Apprenticeship –You can take an apprenticeship. This means learning while working, in professions such as carpentry and mechanics. Unfortunately, since the economic downturn, there are not as many apprenticeships available and it is much harder to get onto an apprenticeship scheme. There is still a specific female apprenticeship scheme in place to encourage the entry of women into male dominated professions.

Entrepreneurship – You can start your own business. Sure, why not!

PLC – Post Leaving Cert courses – These are a good choice for getting a taste of the career you are interested in. A range of courses is available, including childcare, accounting, computers, beauty, catering, secretarial and media. PLC qualifications can also be used to help you get a place in university in Ireland and the UK. Contact your careers office or local VEC for more information.

FAS – provides a range of services to help people find work and learn new skills. The FÁS website has information on a huge number of options for anyone looking for work or qualifications, from crafts to computers to farming to finance. Details of all training courses are available is not going to set you in concrete – there will be many options and many more decisions to make along the way.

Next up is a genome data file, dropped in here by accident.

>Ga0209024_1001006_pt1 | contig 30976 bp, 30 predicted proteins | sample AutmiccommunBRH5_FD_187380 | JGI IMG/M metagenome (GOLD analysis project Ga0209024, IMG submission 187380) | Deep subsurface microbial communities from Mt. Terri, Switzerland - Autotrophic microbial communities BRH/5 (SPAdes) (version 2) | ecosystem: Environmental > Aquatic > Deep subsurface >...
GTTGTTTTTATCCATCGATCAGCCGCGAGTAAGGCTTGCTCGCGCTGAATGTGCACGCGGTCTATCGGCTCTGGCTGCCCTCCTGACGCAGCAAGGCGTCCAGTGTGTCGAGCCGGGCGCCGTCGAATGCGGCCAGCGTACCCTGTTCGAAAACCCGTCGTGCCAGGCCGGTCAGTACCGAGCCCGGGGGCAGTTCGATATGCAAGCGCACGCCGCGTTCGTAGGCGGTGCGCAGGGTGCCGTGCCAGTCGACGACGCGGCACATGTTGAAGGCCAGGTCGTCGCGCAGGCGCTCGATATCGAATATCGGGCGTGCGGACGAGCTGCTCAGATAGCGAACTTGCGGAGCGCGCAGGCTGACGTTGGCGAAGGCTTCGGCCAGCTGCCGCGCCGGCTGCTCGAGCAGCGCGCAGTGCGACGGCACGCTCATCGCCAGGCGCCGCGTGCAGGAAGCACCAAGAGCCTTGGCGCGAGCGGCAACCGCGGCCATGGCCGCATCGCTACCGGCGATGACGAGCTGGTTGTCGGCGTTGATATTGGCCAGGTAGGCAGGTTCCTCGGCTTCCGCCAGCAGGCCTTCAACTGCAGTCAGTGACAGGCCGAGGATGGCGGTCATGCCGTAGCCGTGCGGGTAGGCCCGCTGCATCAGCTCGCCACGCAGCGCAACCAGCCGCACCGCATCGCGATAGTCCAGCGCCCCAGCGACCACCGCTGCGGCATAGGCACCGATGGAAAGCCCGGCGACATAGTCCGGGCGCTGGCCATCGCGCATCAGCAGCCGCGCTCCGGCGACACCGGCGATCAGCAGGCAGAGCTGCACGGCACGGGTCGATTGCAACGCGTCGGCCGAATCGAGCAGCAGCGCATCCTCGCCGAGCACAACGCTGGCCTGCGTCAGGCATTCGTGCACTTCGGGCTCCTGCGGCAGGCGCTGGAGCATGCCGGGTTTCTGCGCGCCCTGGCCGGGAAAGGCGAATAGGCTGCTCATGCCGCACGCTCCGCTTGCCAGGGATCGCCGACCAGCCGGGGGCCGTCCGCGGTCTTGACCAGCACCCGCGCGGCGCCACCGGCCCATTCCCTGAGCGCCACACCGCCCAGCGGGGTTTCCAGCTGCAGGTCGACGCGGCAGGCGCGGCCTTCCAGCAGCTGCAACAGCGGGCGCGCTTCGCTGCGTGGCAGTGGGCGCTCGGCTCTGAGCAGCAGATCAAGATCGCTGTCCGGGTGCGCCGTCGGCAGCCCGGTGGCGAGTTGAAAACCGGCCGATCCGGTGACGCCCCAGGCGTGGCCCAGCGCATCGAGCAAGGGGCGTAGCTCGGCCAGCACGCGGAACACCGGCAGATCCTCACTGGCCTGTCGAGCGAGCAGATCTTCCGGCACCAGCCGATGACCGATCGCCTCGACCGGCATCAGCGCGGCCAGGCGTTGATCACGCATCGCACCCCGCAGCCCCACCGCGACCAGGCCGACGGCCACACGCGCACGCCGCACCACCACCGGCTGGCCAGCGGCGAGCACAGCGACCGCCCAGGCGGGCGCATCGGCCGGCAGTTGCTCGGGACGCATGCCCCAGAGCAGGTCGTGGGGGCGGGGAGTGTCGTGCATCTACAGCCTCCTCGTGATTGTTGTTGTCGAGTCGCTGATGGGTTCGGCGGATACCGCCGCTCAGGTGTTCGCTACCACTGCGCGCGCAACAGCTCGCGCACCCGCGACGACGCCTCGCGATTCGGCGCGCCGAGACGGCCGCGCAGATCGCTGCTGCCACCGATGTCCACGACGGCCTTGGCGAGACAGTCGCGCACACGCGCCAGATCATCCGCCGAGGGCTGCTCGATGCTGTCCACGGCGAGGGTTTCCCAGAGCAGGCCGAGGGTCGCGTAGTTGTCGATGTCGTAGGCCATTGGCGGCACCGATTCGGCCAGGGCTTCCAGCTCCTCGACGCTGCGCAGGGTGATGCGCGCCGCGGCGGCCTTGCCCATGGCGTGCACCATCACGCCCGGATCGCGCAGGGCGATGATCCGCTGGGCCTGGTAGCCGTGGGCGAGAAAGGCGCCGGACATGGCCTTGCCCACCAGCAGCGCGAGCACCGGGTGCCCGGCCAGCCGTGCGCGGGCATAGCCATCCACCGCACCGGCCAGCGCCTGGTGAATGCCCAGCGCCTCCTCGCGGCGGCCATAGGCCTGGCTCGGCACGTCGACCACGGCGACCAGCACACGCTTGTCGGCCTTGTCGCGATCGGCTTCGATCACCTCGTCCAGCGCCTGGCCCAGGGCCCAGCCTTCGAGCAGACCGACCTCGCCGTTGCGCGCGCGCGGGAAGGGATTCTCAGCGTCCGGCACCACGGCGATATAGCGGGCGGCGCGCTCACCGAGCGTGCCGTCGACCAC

Travel and volunteering – Not everyone wants to jump straight into more study after school and even more people don’t want to get a job right after school or university! Travel and or voluntary work can be the perfect way to decide what the next step is for you: be it education, work or taking over the world!

Art, Crafts, and Entertainment If none of the above options appeal to you then why not consider starting a band, joining religious life, pursuing acting, opening an art gallery, joining a circus, starting a blog, writing a book, doing gardening work etc.

Develop transferable skills – Employers are prepared to train you and keep you updated in the specific knowledge required for their business if you can show that you have skills and traits such as reliability, punctuality, positive attitude, efficiency and organisational skills. Other notable pros include computer skills, adaptability, the ability to take initiative and honesty.